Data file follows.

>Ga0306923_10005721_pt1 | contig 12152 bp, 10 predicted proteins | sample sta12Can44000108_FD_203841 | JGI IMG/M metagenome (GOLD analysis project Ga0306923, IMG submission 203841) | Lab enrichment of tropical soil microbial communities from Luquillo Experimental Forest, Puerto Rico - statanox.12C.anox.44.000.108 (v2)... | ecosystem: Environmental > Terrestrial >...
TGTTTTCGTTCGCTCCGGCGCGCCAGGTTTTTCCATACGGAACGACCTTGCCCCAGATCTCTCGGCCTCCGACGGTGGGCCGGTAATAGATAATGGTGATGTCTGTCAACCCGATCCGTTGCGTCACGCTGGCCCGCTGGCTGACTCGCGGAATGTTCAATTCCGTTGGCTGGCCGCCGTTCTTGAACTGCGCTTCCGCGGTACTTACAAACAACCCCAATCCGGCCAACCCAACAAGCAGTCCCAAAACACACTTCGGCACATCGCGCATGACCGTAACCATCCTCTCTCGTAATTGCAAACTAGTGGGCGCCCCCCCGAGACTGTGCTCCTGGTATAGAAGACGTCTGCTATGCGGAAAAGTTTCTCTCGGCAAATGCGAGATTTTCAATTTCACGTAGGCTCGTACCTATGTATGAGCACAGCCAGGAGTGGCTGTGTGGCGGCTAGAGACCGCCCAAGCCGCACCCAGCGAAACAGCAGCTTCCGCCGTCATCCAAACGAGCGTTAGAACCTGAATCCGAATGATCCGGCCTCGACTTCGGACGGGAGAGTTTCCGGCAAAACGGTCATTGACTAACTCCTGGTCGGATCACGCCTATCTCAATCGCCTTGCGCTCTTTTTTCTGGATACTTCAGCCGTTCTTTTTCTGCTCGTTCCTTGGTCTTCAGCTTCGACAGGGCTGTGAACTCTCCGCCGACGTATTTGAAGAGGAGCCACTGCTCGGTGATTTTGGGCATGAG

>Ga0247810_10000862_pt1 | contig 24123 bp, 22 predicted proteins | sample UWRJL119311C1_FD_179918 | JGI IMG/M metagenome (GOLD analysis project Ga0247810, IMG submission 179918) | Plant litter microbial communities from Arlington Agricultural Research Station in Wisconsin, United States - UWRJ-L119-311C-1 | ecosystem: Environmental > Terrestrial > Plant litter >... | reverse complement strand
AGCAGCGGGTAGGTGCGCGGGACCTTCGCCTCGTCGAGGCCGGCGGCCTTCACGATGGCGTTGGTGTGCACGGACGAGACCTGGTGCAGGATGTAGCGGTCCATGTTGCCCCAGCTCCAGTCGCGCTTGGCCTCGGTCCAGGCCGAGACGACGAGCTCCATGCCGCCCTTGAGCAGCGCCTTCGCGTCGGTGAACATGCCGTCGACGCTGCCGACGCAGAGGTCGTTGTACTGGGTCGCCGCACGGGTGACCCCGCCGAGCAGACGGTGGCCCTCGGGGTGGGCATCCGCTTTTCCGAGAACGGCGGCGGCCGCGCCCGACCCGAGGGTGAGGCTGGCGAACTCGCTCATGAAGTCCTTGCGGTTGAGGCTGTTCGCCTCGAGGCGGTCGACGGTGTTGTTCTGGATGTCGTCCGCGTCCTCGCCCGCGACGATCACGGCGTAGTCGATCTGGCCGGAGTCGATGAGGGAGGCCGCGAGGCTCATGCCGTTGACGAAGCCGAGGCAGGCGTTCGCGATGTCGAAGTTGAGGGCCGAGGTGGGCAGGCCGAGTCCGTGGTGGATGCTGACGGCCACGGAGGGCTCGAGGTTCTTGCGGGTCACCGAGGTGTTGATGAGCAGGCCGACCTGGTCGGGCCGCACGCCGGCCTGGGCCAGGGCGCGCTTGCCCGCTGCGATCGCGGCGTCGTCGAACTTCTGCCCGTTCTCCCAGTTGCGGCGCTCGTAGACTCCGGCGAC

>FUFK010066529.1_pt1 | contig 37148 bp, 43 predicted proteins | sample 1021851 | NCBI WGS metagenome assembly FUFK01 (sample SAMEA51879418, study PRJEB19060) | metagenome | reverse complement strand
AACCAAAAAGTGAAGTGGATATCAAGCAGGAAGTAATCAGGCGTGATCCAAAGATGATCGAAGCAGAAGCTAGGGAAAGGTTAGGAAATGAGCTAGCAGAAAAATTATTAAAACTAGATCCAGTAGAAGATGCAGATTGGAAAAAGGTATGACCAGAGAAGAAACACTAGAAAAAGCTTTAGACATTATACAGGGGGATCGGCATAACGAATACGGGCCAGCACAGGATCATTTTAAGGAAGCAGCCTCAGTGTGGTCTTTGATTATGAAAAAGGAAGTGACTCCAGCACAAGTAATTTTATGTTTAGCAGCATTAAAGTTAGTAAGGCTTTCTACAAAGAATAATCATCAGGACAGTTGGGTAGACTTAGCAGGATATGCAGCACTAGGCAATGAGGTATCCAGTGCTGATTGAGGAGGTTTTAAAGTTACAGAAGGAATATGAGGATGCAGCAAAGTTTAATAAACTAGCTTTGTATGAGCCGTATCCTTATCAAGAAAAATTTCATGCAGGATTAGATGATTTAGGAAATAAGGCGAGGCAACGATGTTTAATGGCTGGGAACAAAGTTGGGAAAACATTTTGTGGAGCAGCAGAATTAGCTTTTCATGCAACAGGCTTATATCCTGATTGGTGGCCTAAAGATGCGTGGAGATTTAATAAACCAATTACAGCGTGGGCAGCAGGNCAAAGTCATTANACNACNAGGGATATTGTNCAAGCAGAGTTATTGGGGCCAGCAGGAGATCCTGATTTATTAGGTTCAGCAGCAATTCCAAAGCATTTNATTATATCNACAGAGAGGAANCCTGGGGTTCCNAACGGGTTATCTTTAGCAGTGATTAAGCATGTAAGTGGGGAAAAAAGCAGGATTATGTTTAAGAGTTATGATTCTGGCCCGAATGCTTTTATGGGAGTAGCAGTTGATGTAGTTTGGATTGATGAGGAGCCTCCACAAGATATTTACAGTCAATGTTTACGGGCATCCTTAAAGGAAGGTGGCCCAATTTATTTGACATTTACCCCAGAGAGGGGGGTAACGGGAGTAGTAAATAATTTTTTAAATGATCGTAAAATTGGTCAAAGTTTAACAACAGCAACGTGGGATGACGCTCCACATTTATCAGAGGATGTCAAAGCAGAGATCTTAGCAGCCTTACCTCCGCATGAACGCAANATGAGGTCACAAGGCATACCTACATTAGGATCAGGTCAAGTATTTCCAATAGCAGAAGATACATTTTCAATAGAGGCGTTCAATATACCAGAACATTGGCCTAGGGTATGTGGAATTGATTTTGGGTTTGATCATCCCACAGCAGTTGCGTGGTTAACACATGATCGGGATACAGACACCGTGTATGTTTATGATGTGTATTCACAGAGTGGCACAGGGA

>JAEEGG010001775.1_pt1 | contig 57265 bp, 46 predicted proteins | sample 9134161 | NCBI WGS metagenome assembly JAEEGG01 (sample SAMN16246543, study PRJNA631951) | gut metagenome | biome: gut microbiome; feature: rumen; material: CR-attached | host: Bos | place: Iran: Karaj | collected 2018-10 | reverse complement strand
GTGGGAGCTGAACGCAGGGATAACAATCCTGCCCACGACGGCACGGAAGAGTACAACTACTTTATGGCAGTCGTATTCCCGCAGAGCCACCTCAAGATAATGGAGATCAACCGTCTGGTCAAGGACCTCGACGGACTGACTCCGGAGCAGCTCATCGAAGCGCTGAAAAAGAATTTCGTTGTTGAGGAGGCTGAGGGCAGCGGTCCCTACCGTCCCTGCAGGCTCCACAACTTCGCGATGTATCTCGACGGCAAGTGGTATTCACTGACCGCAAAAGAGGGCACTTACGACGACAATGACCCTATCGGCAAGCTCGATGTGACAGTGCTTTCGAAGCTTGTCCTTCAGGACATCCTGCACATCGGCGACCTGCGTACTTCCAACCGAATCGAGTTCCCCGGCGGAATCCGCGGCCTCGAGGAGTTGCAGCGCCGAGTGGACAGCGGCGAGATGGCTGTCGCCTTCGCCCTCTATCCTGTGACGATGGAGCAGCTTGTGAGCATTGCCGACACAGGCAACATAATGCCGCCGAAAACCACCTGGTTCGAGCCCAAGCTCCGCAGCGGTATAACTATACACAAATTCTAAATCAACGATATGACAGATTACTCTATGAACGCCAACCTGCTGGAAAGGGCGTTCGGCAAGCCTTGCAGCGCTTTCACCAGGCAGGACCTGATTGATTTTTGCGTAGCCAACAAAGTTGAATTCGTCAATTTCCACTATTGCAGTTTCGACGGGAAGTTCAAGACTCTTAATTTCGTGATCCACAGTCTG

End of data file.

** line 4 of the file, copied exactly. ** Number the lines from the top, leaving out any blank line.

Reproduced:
AGCAGCGGGTAGGTGCGCGGGACCTTCGCCTCGTCGAGGCCGGCGGCCTTCACGATGGCGTTGGTGTGCACGGACGAGACCTGGTGCAGGATGTAGCGGTCCATGTTGCCCCAGCTCCAGTCGCGCTTGGCCTCGGTCCAGGCCGAGACGACGAGCTCCATGCCGCCCTTGAGCAGCGCCTTCGCGTCGGTGAACATGCCGTCGACGCTGCCGACGCAGAGGTCGTTGTACTGGGTCGCCGCACGGGTGACCCCGCCGAGCAGACGGTGGCCCTCGGGGTGGGCATCCGCTTTTCCGAGAACGGCGGCGGCCGCGCCCGACCCGAGGGTGAGGCTGGCGAACTCGCTCATGAAGTCCTTGCGGTTGAGGCTGTTCGCCTCGAGGCGGTCGACGGTGTTGTTCTGGATGTCGTCCGCGTCCTCGCCCGCGACGATCACGGCGTAGTCGATCTGGCCGGAGTCGATGAGGGAGGCCGCGAGGCTCATGCCGTTGACGAAGCCGAGGCAGGCGTTCGCGATGTCGAAGTTGAGGGCCGAGGTGGGCAGGCCGAGTCCGTGGTGGATGCTGACGGCCACGGAGGGCTCGAGGTTCTTGCGGGTCACCGAGGTGTTGATGAGCAGGCCGACCTGGTCGGGCCGCACGCCGGCCTGGGCCAGGGCGCGCTTGCCCGCTGCGATCGCGGCGTCGTCGAACTTCTGCCCGTTCTCCCAGTTGCGGCGCTCGTAGACTCCGGCGAC